All human populations harbor latent inapparent infection with many or all of the eight known human herpesviruses. Both acute and chronic herpesvirus infections are particularly serious problems encountered clinically in immunosuppressed cancer and organ transplant patients, as well as in AIDS patients. However, they can also trigger a variety of tumors, lymphoproliferative and angiogenic diseases in immunocompetent patients.
The focus of our laboratory research is aimed at understanding how the different classes of herpesviruses usurp control of transcription, DNA replication, cell cycle and other nuclear processes of their host cells and how they also block or evade apoptotic and immune responses in both the lytic and latent state. The large genomes (up to 200 genes) of the three representative herpesviruses that we study encode a series of well defined cascade-like pathways of gene expression that are switched on or off depending on appropriate activated or differentiated states of the host neuronal cells (HSV), myeloid precursor cells (CMV) or vascular endothelial cells (KSHV). Each pathway is driven by complex promoter enhancer domains that control expression of a set of key triggering nuclear IE transactivator proteins.
In addition to acting as specific DNA-binding transcription factors that redirect certain cellular factors towards viral transcription, the IE lytic cycle trigger proteins are highly pleomorphic and carry out numerous as yet poorly understood functions associated with RNA nuclear shuttling, engaging histone acetylase and deacetylase complexes, altering SUMO and ubiquitin modulated cell cycle protein stability and degradation pathways, affecting chromatin structure, replacing components of the cellular DNA synthesis machinery with viral encoded proteins and blocking cell cycle progression. In contrast, in the latent state, the viral lytic cycle triggers are repressed, the viral genomes are maintained as episomes and the cells may become immortalized or display "converted" phenotypes.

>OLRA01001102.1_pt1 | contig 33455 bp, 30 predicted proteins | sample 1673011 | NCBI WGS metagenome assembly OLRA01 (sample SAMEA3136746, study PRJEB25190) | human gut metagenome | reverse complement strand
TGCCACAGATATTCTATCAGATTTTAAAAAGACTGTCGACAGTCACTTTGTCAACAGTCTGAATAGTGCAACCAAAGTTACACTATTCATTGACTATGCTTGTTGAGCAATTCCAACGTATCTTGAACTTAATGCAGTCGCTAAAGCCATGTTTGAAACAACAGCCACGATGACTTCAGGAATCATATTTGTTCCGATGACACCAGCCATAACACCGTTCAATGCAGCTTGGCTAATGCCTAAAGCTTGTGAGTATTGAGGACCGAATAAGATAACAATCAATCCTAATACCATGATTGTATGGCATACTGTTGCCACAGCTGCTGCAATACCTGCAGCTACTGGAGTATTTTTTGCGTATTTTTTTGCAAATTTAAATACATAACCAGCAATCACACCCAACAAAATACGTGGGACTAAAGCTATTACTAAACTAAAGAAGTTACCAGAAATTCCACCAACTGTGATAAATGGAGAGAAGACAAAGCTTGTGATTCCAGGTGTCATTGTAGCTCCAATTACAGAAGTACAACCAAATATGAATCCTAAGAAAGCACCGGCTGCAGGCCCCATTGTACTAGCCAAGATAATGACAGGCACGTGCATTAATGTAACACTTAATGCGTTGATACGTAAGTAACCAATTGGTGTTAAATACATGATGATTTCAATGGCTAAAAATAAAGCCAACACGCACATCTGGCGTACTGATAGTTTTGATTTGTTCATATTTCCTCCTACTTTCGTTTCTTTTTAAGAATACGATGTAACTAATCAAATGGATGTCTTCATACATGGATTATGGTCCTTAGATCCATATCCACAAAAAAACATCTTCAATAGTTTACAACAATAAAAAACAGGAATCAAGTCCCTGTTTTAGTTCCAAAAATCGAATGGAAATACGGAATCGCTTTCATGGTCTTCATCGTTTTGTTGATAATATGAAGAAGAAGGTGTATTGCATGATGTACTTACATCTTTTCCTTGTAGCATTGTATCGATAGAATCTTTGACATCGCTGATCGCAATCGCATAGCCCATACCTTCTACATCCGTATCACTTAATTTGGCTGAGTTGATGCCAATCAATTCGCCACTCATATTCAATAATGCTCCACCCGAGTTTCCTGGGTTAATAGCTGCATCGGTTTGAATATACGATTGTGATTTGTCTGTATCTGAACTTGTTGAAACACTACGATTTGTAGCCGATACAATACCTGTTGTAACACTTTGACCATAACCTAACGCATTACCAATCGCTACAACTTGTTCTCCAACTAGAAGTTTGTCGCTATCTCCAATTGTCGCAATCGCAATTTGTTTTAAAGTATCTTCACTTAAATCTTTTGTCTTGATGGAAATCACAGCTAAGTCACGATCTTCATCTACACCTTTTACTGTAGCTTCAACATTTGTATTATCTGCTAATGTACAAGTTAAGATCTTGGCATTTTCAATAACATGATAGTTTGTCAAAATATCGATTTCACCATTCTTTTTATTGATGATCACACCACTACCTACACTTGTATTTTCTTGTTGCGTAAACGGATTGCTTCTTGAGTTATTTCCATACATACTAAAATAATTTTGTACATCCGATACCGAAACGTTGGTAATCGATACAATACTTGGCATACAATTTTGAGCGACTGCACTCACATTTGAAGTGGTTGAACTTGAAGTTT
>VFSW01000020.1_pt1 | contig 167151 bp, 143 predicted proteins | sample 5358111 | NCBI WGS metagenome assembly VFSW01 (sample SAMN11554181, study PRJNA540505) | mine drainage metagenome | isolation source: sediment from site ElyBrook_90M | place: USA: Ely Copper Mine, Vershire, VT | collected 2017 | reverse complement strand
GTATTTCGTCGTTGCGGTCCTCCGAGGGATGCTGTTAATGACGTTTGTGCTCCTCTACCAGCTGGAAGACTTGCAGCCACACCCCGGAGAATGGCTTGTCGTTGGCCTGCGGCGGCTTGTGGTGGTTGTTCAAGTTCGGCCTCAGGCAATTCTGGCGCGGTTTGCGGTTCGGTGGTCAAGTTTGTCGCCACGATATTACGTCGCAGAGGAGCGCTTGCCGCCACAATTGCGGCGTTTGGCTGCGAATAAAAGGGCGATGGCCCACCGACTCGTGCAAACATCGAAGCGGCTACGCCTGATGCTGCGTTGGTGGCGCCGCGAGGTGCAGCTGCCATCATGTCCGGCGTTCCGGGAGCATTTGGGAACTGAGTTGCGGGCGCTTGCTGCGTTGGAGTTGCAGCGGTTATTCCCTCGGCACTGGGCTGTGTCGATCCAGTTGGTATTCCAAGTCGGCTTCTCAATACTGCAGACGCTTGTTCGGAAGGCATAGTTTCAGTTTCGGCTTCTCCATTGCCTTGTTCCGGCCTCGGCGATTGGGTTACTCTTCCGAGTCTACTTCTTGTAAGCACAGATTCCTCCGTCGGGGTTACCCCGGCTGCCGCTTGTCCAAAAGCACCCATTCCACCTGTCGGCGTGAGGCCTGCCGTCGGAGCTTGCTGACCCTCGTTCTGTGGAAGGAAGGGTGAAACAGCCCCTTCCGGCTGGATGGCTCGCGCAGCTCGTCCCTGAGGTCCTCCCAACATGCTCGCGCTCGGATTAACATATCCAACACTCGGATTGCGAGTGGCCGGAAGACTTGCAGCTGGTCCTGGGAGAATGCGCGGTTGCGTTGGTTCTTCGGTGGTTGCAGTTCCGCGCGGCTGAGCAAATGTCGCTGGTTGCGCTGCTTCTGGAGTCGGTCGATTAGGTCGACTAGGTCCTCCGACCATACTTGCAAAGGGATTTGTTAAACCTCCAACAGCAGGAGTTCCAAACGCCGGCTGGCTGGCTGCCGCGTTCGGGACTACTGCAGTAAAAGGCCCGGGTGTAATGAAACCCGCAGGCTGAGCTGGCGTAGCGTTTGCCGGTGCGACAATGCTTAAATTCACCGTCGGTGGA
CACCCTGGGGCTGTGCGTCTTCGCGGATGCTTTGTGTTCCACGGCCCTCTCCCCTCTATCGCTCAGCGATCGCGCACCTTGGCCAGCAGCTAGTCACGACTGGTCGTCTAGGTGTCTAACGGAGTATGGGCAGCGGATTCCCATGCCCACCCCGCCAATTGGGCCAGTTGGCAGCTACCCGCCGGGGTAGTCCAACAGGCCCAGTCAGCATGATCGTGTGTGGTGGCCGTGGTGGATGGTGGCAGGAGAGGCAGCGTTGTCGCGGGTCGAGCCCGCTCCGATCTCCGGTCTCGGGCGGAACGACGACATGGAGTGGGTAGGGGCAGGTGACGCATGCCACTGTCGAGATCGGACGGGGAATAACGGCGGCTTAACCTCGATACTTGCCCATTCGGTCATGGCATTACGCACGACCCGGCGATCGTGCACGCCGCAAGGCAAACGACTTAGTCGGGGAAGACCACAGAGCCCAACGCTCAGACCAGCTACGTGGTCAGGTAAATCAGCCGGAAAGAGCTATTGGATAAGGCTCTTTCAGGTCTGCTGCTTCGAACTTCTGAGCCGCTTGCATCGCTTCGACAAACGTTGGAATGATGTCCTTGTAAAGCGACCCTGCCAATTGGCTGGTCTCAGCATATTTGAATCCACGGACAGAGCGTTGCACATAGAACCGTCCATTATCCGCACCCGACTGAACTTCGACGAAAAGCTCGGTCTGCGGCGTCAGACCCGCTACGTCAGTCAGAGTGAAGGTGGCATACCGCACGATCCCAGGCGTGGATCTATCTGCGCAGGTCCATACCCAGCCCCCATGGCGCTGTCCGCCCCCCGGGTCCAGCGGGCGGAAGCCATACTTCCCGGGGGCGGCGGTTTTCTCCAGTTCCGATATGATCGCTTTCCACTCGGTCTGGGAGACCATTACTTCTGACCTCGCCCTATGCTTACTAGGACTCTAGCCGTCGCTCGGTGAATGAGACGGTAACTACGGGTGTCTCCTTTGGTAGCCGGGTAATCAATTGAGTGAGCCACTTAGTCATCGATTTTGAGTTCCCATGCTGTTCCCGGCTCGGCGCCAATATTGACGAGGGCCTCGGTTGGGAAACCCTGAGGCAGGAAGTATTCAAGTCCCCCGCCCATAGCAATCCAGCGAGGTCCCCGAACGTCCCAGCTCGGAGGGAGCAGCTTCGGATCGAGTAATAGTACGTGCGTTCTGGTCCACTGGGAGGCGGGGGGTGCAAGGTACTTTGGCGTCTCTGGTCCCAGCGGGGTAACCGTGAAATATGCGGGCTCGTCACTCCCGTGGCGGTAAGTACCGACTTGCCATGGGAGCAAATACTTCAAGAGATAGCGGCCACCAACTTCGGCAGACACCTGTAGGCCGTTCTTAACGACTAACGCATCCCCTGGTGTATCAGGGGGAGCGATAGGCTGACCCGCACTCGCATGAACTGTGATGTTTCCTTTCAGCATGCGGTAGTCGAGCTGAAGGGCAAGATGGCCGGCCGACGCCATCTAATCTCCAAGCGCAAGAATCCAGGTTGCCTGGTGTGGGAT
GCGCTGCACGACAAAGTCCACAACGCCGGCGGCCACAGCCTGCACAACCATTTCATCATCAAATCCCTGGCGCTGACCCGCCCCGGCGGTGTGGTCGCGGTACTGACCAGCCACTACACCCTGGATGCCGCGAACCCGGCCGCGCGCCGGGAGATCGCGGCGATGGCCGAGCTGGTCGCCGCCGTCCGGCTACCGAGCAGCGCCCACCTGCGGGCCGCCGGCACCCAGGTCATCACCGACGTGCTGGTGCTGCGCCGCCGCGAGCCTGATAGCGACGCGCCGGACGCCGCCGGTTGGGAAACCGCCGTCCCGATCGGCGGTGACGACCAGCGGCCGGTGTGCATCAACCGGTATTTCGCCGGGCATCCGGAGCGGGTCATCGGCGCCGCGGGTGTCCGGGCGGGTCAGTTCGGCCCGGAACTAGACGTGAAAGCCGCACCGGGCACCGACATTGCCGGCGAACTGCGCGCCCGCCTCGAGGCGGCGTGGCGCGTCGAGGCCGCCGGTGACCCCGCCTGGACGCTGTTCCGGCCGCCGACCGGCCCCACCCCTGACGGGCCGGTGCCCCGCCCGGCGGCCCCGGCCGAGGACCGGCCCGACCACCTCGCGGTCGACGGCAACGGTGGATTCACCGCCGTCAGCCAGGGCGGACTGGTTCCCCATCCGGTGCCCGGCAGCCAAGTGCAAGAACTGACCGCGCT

In addition, recently discovered "captured" cellular genes encoded by KSHV, including cytokines, chemokine receptors and Cyc- D have become modified by a process of "molecular piracy" to play key roles in the pathogenesis of Kaposi's sarcoma.
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